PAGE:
Boys normally have an X and a Y chromosome. With Klinefelter syndrome, they have an extra X chromosome that is written as XXY. The condition is often first diagnosed when a man comes to the doctor because of infertility. It can also be diagnosed at puberty when a boy’s testicles are noted to be abnormal.
Wake Forest offers a complete range of intervention services for patients of all ages at increased risk of infertility. We have established an effective "single day" encounter for referred patients, bringing together members of our team to provide any individualized services needed.
Klinefelter Syndrome and Infertility
Men with Klinefelter syndrome have a high chance (70-90 percent) of being infertile (a reduced ability to father children) or sterile (unable to father children.) Other symptoms associated with Klinefelter syndrome include abnormal body proportions; abnormally large breasts; less than normal amount of pubic, armpit, and facial hair; attention deficient hyperactivity disorder; depression; learning disabilities; lung disease and varicose veins. Klinefelter syndrome can be diagnosed through genetic testing, semen analysis and blood tests to measure hormones.
Treatment with testosterone and/or a medicine to prevent excess estrogen production may be given to help normalize secondary sexual development and improve libido, strength, mood and thinking.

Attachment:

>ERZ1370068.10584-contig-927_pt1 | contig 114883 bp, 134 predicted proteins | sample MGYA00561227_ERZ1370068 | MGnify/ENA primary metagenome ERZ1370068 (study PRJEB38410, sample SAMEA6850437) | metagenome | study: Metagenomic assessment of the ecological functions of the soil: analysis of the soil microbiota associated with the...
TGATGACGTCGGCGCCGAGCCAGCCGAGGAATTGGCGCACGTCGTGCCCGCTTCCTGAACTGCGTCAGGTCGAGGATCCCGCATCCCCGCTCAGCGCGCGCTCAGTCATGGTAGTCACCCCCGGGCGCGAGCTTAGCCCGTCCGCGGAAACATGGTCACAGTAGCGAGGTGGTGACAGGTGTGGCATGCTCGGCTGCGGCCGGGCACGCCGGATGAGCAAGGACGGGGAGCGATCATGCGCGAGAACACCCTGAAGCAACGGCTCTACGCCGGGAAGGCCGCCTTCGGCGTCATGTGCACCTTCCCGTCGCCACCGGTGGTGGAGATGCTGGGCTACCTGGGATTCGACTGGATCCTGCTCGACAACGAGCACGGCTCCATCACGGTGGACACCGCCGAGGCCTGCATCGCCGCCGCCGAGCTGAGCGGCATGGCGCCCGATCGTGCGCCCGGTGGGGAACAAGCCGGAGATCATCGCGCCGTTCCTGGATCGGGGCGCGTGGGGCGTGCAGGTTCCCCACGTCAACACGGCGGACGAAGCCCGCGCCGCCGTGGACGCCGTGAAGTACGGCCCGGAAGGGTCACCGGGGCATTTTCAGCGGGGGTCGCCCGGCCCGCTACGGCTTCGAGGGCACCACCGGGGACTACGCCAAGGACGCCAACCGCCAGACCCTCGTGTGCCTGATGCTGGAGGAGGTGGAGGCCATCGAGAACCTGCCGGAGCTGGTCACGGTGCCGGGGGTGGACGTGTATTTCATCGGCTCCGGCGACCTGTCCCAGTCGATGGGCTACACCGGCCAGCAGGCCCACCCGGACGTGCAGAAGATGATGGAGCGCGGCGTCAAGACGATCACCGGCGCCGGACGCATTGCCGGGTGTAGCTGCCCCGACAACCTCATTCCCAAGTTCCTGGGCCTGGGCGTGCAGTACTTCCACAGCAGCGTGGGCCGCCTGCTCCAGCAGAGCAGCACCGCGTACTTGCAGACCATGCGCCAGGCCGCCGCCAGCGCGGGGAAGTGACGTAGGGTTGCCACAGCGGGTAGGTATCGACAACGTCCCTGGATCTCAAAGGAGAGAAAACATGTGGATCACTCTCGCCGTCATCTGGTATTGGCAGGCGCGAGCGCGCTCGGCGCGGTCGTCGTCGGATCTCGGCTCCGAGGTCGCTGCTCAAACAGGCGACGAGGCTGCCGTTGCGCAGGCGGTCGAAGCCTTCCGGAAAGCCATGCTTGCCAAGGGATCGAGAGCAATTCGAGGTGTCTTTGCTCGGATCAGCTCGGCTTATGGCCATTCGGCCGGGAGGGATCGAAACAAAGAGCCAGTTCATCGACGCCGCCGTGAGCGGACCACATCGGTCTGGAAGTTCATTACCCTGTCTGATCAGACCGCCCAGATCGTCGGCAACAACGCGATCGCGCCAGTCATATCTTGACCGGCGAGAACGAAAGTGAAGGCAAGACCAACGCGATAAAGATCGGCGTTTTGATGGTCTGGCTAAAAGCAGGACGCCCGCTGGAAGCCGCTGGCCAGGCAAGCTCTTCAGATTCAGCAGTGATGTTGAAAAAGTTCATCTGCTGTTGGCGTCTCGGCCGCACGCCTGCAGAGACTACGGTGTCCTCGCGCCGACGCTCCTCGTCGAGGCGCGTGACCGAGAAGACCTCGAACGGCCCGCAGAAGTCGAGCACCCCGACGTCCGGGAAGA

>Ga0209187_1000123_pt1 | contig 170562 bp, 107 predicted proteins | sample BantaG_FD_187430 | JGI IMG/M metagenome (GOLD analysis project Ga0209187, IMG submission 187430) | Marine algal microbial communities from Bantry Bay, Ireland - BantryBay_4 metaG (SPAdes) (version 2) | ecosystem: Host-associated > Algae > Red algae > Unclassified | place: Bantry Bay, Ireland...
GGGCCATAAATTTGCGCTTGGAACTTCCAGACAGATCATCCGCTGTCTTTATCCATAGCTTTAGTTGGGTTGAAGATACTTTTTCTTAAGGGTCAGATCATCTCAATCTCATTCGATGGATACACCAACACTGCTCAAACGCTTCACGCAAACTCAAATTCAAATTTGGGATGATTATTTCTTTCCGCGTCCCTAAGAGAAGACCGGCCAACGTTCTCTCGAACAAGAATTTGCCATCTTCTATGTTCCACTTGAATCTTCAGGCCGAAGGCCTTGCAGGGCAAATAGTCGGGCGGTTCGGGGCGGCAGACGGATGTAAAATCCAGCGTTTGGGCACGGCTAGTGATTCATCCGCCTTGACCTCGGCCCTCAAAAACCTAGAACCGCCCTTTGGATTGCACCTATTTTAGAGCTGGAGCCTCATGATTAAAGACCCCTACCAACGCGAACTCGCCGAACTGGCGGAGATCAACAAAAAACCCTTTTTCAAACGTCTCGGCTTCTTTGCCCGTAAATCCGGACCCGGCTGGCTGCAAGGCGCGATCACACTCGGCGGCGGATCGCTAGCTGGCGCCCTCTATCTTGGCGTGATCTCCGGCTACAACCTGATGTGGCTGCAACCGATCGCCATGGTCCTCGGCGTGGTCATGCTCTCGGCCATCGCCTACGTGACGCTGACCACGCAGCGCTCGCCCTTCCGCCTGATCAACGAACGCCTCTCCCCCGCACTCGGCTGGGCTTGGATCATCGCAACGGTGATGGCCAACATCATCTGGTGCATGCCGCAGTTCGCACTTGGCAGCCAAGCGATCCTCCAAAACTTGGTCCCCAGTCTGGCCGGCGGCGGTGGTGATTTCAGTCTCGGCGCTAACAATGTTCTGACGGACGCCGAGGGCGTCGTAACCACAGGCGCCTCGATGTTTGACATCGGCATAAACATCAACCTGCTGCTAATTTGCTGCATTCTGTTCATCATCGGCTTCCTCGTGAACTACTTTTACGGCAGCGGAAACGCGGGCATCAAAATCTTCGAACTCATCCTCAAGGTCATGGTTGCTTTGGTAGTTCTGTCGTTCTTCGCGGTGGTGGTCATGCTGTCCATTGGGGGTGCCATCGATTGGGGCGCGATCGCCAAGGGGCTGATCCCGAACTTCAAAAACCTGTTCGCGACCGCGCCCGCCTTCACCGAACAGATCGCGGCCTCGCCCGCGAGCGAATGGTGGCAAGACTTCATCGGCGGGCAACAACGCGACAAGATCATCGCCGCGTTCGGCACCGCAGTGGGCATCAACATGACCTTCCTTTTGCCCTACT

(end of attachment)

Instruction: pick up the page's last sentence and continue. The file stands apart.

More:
Until now, there were no treatments to preserve fertility in boys with Klinefelter syndrome. In most cases, sperm banking is not an option for them because they are too young to be sexually mature and produce sperm.
Wake Forest Baptist is one of the few centers in the world that focuses on preserving fertility in boys with Klinefelter syndrome. They are offered the opportunity to bank a small piece of testicular tissue. From the stored tissue, researchers can extract spermatogonial stem cells (SSCs), which are responsible for the continuous production of sperm throughout adult life. Physicians and scientists hope that when the boys reach adulthood, the cells can be transplanted back into their testicles through a simple injection and they will be able to produce sperm.
Fertility Preservation and Restoration
Wake Forest Baptist Medical Center, Department of Urology and Center for Reproductive Medicine have collaborated to offer puberty and fertility preservation management for variations of X and Y chromosome abnormalities (including Klinefelter 47 XXY and 48 XXYY). Clinical Services include medical evaluation and management of hypogonadism, testicular elastography ultrasound, electorejaculation (EEJ), and microscopic testicular sperm extraction (TESE). Experimental services include spermatogonial stem cell banking for fertility preservation. Children, adolescents and adults are offered a "single day" encounter to bring together team members to provide individualized services.